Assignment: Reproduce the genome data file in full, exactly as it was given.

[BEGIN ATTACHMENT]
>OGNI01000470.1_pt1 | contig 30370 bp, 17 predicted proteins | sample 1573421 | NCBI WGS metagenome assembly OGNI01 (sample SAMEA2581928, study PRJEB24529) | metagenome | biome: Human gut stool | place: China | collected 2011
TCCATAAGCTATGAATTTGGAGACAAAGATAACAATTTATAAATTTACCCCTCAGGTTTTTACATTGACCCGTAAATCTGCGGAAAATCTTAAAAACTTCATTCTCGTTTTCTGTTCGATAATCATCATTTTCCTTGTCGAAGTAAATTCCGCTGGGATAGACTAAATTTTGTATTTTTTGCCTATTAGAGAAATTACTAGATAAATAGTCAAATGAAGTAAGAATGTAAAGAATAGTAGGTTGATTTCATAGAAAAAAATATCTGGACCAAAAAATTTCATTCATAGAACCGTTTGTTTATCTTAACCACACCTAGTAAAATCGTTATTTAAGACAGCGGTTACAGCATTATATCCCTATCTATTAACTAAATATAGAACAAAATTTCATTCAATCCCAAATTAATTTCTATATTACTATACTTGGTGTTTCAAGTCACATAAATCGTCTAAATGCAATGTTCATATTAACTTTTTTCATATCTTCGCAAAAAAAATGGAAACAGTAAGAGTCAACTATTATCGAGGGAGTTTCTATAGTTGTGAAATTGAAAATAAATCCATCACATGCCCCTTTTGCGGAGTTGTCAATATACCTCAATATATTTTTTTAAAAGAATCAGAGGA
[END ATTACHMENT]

>OGNI01000470.1_pt1 | contig 30370 bp, 17 predicted proteins | sample 1573421 | NCBI WGS metagenome assembly OGNI01 (sample SAMEA2581928, study PRJEB24529) | metagenome | biome: Human gut stool | place: China | collected 2011
TCCATAAGCTATGAATTTGGAGACAAAGATAACAATTTATAAATTTACCCCTCAGGTTTTTACATTGACCCGTAAATCTGCGGAAAATCTTAAAAACTTCATTCTCGTTTTCTGTTCGATAATCATCATTTTCCTTGTCGAAGTAAATTCCGCTGGGATAGACTAAATTTTGTATTTTTTGCCTATTAGAGAAATTACTAGATAAATAGTCAAATGAAGTAAGAATGTAAAGAATAGTAGGTTGATTTCATAGAAAAAAATATCTGGACCAAAAAATTTCATTCATAGAACCGTTTGTTTATCTTAACCACACCTAGTAAAATCGTTATTTAAGACAGCGGTTACAGCATTATATCCCTATCTATTAACTAAATATAGAACAAAATTTCATTCAATCCCAAATTAATTTCTATATTACTATACTTGGTGTTTCAAGTCACATAAATCGTCTAAATGCAATGTTCATATTAACTTTTTTCATATCTTCGCAAAAAAAATGGAAACAGTAAGAGTCAACTATTATCGAGGGAGTTTCTATAGTTGTGAAATTGAAAATAAATCCATCACATGCCCCTTTTGCGGAGTTGTCAATATACCTCAATATATTTTTTTAAAAGAATCAGAGGA